Outstanding Investor Digest New Website

I have been a little too busy with unproductive activities to post anything new lately, so this short post will simply alert you to a “new” resource that you will find more valuable than anything I’ve ever posted.

http://oid.com/home is the new website of the Outstanding Investor Digest (OID). Some of you more seasoned investors have a pretty good appreciation for how good this newsletter is, but if you have never heard of it, this might convince you to check it out:

“I’d advise you to subscribe. I read each issue religiously. Anyone interested in investing who doesn’t subscribe is making a big mistake.” – WARREN BUFFETT

Each issue is comprised of several long interviews with notable value investors (think Seth Klarman and people like that). Most of the interviews develop into 10 page stock pitches by the interviewee and subscribers have generally found those to be quite actionable. In fact, many people consider Bruce Berkowitz’s rise to fame in the 1990s as largely attributable to a call he made on Wells Fargo in the 1991 edition of OID, during the banking crisis. Anyone who followed him into the stock (including Buffett) made an absolute killing in the subsequent years.

Many issues also come with a full transcript of that year’s Q&A session of the Berkshire Hathaway annual meeting which needless to say, exposes you to a ton of wisdom.

On the flip side, they have also increased the cost of subscription. I believe the old price was $295 for ten issues and that is no longer the case. A one year subscription now costs $395, and covers the cost of all of the editions published that year or a minimum of four editions, whichever is longer. While that sounds pricey, lookit, if one can just learn one thing useful from the letter, it could mean $millions of potential profits/loss savings in his future investing endeavors (I use the same excuse to justify my Amazon shopping binges).

I’ve always felt that they charged too low a price for the product, especially considering that the editions came out very infrequently, and it seems that the author has chosen an opportune time to make use of the untapped pricing power (A competing product called the Value Investor Insight, organized by Whitney Tilson and John Heins, has recently been put on sale). The new pricing structure also suggests to me that the author may increase the frequency of publishing new editions.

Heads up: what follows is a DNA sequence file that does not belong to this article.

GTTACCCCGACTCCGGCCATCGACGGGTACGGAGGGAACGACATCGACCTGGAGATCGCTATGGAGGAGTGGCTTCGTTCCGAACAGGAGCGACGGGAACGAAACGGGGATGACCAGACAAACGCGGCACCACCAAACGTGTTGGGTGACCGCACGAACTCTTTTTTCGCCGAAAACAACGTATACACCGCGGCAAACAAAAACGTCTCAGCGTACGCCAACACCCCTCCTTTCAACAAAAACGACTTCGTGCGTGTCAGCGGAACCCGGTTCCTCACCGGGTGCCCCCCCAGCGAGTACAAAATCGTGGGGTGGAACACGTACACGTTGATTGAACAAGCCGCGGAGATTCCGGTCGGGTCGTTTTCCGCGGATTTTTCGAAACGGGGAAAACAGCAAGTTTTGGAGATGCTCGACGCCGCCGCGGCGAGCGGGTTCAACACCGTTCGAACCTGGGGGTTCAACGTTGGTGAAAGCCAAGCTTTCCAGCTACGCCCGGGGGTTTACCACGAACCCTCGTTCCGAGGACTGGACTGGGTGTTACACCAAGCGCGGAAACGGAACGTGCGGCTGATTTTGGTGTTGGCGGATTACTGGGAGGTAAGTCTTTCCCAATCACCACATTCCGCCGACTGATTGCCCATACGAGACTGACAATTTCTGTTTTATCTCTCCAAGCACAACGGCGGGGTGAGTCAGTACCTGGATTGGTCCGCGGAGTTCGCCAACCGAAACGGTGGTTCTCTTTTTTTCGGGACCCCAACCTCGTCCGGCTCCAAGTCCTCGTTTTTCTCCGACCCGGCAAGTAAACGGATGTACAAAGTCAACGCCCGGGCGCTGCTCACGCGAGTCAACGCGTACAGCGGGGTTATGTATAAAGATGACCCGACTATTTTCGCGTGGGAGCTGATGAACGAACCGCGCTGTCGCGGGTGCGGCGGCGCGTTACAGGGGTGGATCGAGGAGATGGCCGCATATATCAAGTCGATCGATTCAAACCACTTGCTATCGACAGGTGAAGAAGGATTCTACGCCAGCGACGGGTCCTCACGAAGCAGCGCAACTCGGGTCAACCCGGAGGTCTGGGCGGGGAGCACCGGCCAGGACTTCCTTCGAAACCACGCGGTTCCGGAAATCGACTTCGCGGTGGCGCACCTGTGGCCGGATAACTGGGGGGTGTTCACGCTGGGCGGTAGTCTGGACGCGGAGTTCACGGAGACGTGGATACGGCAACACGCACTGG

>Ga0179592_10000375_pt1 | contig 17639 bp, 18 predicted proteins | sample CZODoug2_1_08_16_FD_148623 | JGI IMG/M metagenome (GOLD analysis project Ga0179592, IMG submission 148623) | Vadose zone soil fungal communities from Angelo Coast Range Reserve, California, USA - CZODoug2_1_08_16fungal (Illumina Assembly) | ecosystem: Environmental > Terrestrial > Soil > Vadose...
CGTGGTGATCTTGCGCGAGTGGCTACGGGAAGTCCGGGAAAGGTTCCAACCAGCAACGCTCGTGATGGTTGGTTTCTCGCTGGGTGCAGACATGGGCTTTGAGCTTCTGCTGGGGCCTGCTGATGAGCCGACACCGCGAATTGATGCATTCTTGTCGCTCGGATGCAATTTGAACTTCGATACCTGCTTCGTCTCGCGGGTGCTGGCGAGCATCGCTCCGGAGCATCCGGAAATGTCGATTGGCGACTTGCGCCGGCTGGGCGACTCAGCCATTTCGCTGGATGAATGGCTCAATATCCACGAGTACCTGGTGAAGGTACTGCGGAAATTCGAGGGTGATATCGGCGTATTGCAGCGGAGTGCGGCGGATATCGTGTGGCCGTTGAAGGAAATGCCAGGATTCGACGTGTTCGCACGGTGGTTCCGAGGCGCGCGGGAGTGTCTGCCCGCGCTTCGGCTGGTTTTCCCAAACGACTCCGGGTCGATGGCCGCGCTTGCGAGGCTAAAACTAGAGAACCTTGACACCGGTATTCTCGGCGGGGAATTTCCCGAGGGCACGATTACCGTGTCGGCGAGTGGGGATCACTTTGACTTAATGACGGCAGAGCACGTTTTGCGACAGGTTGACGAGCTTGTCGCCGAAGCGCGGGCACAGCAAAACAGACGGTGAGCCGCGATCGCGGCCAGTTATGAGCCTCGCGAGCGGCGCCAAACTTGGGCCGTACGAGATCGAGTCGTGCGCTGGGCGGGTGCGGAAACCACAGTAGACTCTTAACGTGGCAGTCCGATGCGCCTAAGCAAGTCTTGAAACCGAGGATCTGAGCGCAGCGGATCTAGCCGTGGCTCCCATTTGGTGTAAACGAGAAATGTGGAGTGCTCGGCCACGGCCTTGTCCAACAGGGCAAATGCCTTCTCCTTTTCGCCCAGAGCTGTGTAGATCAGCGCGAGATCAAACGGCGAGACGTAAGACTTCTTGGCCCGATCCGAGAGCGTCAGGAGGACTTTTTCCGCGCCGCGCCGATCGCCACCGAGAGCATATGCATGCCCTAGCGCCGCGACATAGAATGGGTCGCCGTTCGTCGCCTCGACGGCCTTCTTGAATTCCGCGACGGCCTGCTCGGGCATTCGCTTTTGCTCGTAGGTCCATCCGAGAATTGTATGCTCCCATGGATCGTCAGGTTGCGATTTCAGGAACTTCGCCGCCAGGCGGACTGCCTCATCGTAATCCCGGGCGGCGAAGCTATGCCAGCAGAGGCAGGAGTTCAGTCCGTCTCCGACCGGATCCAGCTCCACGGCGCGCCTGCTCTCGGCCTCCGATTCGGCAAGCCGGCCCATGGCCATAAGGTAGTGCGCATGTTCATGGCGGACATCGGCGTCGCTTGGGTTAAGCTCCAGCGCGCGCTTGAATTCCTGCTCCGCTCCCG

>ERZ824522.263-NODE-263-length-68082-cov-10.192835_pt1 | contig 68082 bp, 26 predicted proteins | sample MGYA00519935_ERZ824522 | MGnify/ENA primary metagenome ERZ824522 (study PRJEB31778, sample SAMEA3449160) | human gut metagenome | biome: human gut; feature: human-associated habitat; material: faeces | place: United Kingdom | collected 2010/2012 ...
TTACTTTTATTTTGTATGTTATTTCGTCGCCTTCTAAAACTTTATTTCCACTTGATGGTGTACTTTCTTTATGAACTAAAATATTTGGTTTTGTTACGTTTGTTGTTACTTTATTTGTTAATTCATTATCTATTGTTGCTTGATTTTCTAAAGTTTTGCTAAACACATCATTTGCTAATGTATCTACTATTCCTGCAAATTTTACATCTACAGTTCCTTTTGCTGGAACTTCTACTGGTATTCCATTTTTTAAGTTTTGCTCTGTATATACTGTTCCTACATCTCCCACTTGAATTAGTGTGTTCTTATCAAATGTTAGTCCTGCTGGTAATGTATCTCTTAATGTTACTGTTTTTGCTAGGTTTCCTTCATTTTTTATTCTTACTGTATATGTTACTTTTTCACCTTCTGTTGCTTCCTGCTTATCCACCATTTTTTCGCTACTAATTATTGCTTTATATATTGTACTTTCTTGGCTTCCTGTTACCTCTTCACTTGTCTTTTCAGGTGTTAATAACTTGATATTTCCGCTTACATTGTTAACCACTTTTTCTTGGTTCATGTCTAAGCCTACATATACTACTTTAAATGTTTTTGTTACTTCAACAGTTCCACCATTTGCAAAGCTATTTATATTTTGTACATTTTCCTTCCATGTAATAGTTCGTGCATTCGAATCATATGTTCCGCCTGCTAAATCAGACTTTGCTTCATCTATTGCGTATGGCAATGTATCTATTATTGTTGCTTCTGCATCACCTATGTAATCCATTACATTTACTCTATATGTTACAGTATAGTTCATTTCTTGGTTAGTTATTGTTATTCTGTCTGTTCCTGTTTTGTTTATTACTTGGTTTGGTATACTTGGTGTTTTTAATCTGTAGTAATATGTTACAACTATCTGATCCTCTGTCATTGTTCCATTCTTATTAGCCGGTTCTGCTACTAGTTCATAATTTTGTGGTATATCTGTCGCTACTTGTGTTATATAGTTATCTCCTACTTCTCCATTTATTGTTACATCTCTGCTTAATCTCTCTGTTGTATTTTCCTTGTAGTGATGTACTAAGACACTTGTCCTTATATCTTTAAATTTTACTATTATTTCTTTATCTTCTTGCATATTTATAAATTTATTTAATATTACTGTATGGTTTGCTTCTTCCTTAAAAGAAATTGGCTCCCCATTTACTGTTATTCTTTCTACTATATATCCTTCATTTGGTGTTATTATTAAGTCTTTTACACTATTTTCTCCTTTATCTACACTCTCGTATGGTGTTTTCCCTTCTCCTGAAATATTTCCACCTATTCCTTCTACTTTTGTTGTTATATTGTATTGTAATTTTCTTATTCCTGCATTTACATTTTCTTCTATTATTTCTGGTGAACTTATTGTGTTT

Another valuable resource that comes with it is the archive of old OID issues dating all the way back to 1986. That’s 4000 pages of Buffett & Munger wisdom and interviews with other investing titans. While the material is old, the lessons are timeless. Access to the archive costs $495 per year, or can be purchased with a year worth’s of new issues for $695.

(I don’t get compensated for recommending OID, do your own DD before you subscribe)


  1. My issue isn’t with the price, it’s with the ridiculous restrictions they put on what devices you can read it on and printing. It’s not available on Mac, so I can’t read it on my I-pad. Now that most Berkshire meeting notes are available for free, I can’t justify the price given the absurd restrictions placed on content I would have paid $700 for. No other magazine (including interest rate observer and manual of ideas, which both charge close to $1,000K/year) is so ridiculous about use of their content.


      1. That’s not the issue, it’s the restrictions. It’s $100+ to print an archive copy and not available on mobile formats. I have a windows computer and also have windows on my mac. The issue is that you can only use 1 (now 2 devices) to view the content on. It’s very frustrating. Do you enjoy reading on a desktop computer? I’d prefer a tablet, and also not to have to pay hundreds of dollars to print a copy.

        Why do you define as a decent computer? I find my mac superior to the windows computers I own, so do you have any stats or just inflammatory language?

  2. I “subscribed” about 4 years ago to Outstanding Investor, and only received one copy since then. You’ve been warned.


  3. I was an OID subscriber for years, starting in the late 80’s when I lived in Switzerland. It was a great source of ideas but then it disappeared, maybe in the early 2000’s. I called and wrote them but ever received a reply. It has been maybe five years since I last googled OID but today I did again. It appears that the owner of OID, or his heirs, have decided to monetize the old content. I like reading old investment stuff, but not sure I would pay for it.


  4. As an OID subscriber since 1990, I hung on to many back issues, especially the ones with Berkshire Hathaway and Munger transcripts. These are now for sale (at a reasonable price). Send me a message via my website if you are interested in the details.


  5. I have not heard anything from OID since I subscribed to 4 new issues in 2012. I don’t even know if this company exists any more. In addition we have paid for and been denied access to some of Wall Streets’ best thinking because the publisher is too cheap to hire a computer consultant. I want my money back, not a $100 price increase from someone who has not communicated for 4 years.

    John Ewing


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